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Re: Britain's Lost Waterlands


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Posted by Ed Kiser on February 09, 2017 at 08:40:04 user Kisered.

In Reply to: Re: Britain's Lost Waterlands posted by John Nichols on February 09, 2017 at 05:02:40:

John - Ed here, enjoying a big glass of tea - Very Cold with ICE made by freezing the tea itself, so the melting does not dilute the drink. It has a twist of lemon to spark the flavor, but I dare not foul the drink with any thought of adding "milk" as that would not be my cup of tea.

In job assignment overseas that took me to London (the IBM offices there) I noticed the drink dispenser in those offices offered only one thing, tea, and the milk came with it with no option to the contrary. I once spoke to one of the IBM gentlemen working there about the tea and asked him why is there milk in this tea, wo which he responded, "To drink tea, without milk, would be terribly uncivilized." Well, that explains that...

It reminded me that in our beloved Ransome stories, it is of primary importance that a local source of milk be found so they could have their tea. Sometimes the tea would be used in their cereal "Force" but mostly it was for the tea. There were a few exceptional moments when for some reason they had to take the tea without the milk, but they seemed to brave through with no loss of life resulting.

Observing this custom was just one of the many rewards of reading Ransome's so very realistic stories. As a reader, I felt I was a part of the party; I was there with them. The language was a bit different, but then that was just part of the adventure, exploring those tid bits of differences in vocabulary and in the spelling.

Some words needed help from the Tarboard members to understand, and I am grateful for their explanations. I never would have understood what "MIDDEN" was without someone's definition. That word was used in describing the GA, as: "Girt auld hen 'at wants to be cock o' t' midden." (PM CH6) There were dialect words, like "YIN" (Jacky talk) meaning "one."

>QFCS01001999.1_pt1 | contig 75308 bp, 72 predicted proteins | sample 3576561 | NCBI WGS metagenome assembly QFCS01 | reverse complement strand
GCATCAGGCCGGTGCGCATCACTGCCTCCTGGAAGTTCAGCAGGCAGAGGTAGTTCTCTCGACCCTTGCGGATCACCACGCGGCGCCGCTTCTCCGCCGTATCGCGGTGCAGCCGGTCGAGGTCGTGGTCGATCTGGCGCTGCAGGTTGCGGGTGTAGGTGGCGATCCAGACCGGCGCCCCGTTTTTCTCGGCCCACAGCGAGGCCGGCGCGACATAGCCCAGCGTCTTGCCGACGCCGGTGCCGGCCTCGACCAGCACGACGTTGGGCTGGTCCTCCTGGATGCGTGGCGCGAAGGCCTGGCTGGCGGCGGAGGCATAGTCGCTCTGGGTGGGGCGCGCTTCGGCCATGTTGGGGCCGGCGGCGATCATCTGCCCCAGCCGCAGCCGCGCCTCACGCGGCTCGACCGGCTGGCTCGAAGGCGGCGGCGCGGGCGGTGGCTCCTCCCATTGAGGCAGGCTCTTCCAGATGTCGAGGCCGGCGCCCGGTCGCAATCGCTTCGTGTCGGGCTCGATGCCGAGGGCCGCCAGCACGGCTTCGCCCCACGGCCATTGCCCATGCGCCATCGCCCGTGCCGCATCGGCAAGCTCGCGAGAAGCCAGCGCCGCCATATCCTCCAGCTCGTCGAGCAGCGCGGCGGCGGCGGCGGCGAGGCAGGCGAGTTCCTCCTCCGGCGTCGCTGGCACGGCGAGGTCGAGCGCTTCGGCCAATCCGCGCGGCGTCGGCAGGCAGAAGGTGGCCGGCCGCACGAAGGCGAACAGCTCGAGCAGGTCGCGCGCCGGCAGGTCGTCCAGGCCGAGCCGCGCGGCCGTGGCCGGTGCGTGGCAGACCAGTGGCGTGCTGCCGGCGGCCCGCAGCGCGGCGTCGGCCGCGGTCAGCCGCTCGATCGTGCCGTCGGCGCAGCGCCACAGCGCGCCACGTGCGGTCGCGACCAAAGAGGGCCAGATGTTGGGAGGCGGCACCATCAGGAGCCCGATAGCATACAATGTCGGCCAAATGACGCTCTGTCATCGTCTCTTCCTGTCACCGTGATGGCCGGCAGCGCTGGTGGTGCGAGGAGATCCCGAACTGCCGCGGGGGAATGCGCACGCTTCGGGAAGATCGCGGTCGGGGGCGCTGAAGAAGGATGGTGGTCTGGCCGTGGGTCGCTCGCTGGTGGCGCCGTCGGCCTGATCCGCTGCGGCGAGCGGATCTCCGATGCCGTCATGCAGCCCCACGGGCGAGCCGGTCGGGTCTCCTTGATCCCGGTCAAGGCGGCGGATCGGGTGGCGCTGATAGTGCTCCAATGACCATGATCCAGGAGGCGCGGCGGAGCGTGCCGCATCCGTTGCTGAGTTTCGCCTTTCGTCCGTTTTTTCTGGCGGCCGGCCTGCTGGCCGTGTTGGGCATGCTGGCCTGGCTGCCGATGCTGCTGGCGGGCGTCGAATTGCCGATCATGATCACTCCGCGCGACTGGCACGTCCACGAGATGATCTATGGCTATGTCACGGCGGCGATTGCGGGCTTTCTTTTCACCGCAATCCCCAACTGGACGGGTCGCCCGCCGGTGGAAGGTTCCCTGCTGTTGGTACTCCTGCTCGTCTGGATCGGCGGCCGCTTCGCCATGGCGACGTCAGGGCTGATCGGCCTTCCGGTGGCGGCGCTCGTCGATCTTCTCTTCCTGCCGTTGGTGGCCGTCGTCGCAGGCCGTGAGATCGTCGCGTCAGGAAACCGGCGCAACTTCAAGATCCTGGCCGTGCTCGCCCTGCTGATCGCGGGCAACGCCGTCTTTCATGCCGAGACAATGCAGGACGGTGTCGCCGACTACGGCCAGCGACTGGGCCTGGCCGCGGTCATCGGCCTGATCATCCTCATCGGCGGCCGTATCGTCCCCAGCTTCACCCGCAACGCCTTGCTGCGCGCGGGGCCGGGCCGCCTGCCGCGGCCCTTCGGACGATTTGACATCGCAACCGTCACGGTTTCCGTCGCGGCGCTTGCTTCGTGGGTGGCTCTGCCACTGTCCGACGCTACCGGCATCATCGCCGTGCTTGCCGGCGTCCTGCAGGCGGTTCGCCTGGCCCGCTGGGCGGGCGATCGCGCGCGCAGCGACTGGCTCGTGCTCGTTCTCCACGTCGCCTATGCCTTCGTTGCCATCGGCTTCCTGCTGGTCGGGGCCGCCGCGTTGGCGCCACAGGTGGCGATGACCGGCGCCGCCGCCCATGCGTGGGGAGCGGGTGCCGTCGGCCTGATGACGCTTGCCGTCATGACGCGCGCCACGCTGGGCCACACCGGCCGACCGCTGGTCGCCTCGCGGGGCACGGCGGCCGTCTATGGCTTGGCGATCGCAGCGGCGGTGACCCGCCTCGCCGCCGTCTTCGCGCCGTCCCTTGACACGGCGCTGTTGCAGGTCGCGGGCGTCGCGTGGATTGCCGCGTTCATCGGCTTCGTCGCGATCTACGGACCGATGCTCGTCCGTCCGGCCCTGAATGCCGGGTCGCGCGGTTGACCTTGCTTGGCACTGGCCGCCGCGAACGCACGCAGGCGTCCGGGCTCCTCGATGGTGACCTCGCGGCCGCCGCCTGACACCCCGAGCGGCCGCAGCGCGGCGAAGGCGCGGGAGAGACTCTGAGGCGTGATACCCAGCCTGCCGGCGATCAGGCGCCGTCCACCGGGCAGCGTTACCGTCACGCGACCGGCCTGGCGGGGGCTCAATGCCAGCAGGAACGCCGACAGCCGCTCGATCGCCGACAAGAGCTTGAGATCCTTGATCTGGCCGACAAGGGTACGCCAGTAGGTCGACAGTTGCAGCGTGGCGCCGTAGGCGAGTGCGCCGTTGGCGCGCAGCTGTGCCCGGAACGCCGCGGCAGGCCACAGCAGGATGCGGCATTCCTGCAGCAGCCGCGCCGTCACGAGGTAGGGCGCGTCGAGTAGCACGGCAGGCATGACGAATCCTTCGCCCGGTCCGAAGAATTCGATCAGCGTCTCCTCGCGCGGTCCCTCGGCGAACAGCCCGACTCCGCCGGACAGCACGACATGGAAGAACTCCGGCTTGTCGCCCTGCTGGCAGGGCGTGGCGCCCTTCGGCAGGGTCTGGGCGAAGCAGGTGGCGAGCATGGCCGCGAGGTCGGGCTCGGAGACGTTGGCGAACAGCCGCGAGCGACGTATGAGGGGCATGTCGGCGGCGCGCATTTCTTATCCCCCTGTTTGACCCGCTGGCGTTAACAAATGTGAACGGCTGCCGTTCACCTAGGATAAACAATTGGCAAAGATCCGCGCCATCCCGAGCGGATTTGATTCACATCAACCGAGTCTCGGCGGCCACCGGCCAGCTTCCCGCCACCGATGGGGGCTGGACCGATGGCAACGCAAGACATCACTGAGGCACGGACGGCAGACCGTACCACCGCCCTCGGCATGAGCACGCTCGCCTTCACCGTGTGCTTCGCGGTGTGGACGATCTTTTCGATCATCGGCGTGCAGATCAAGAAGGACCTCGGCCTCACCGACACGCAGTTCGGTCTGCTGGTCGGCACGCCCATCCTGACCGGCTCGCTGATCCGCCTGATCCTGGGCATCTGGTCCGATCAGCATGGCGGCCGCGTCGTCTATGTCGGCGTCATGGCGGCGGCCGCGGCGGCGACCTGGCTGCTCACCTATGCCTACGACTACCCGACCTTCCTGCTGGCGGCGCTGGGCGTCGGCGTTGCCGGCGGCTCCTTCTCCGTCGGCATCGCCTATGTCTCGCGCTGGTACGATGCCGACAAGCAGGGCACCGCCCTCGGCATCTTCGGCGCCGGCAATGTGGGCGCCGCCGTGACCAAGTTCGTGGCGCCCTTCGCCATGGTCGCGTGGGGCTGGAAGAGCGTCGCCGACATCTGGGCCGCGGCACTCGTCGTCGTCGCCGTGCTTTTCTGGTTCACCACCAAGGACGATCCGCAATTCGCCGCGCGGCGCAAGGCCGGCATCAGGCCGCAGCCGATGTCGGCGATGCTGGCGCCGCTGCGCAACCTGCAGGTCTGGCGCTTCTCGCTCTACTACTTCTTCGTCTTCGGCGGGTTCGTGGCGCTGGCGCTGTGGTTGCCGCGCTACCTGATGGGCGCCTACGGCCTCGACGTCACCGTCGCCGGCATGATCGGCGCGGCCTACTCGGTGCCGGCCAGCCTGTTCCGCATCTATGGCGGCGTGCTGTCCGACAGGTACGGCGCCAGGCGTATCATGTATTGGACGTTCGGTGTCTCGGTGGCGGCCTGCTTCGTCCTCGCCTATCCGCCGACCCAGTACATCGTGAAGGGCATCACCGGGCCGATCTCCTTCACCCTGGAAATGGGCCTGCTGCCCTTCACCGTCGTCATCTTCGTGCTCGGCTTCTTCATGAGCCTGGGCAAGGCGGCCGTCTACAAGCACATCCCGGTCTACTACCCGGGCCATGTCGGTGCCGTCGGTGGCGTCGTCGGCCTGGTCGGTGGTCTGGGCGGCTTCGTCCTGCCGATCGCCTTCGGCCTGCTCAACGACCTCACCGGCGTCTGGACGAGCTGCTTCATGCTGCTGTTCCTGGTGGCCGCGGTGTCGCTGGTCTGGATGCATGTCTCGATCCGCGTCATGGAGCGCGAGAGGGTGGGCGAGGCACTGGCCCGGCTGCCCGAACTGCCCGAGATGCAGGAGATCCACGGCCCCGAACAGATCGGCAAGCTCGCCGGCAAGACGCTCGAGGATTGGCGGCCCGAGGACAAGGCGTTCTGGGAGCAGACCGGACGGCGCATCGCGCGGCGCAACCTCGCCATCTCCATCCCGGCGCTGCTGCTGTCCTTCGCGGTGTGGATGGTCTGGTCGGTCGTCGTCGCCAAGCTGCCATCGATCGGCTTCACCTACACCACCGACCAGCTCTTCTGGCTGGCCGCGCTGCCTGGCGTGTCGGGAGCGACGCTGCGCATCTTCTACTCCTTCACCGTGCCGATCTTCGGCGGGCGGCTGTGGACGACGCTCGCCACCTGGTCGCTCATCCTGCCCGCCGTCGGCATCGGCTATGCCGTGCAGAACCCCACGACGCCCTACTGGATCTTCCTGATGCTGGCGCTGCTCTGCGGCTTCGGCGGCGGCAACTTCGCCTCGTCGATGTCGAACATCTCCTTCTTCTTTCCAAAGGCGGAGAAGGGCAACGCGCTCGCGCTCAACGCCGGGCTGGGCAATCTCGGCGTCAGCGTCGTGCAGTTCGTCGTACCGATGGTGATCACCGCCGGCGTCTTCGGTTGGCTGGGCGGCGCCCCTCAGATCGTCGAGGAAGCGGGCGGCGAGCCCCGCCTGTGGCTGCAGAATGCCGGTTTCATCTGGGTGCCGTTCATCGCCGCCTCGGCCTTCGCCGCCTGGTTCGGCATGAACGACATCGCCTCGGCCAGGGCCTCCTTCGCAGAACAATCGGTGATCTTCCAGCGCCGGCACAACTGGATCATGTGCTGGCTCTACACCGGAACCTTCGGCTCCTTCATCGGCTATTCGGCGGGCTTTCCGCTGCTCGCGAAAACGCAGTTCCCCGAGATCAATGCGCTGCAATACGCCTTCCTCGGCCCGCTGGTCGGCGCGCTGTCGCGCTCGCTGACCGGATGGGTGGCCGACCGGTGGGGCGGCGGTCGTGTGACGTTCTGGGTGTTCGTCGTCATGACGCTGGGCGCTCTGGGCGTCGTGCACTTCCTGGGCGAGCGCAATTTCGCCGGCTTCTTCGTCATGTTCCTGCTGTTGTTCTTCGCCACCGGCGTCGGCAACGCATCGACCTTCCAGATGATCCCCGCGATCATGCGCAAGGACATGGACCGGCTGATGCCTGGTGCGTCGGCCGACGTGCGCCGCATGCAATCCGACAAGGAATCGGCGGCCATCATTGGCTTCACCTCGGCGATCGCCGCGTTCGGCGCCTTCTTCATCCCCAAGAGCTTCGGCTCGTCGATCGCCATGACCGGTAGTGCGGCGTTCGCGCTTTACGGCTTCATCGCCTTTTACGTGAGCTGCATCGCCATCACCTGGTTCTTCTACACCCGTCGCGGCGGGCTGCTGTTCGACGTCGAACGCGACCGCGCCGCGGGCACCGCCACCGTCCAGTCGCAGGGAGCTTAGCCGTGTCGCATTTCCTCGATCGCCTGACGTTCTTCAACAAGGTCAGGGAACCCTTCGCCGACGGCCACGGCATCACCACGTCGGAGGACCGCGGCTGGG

It was a fascinating education I got from those books, and not just how to sail. There are many that can say they learned to sail just from reading these books, and I am glad to among them. Building a campfire, hanging a pot over it, signalling, Never tried guddling for fish, but an interesting idea that is. Tried to use a devining rod but nothing happened. Sigh... At least I tried.

With my daughter living next door, I get to enjoy a "Ransome Moment" when I see a light in a bedroom window, flashing Morse, to which I immediately respond. Oh, there is the cell phone of course, but somehow Morse made it very special. It brings back that magical moment when Nancy happened to see, far away at the northern end of the lake, the flashing of the letters, "NP" and she understood. Now that was communication. When I read that moment, I feel like cheering with both arms raised high, as if celebrating the making of a Touchdown (American Football.) But then, that is what Reading these Stories does; it makes me want to cheer - and give thanks for giving me such delights.

I need to pour more tea into the ice tray to prepare more cubes. This glass here just finished that last lot.

So, to my fellow Ransome world adventurers, I lift my glass and say,

"CHEERS"

Ed Kiser, Kentucky USA [ kisered@aol.com ]


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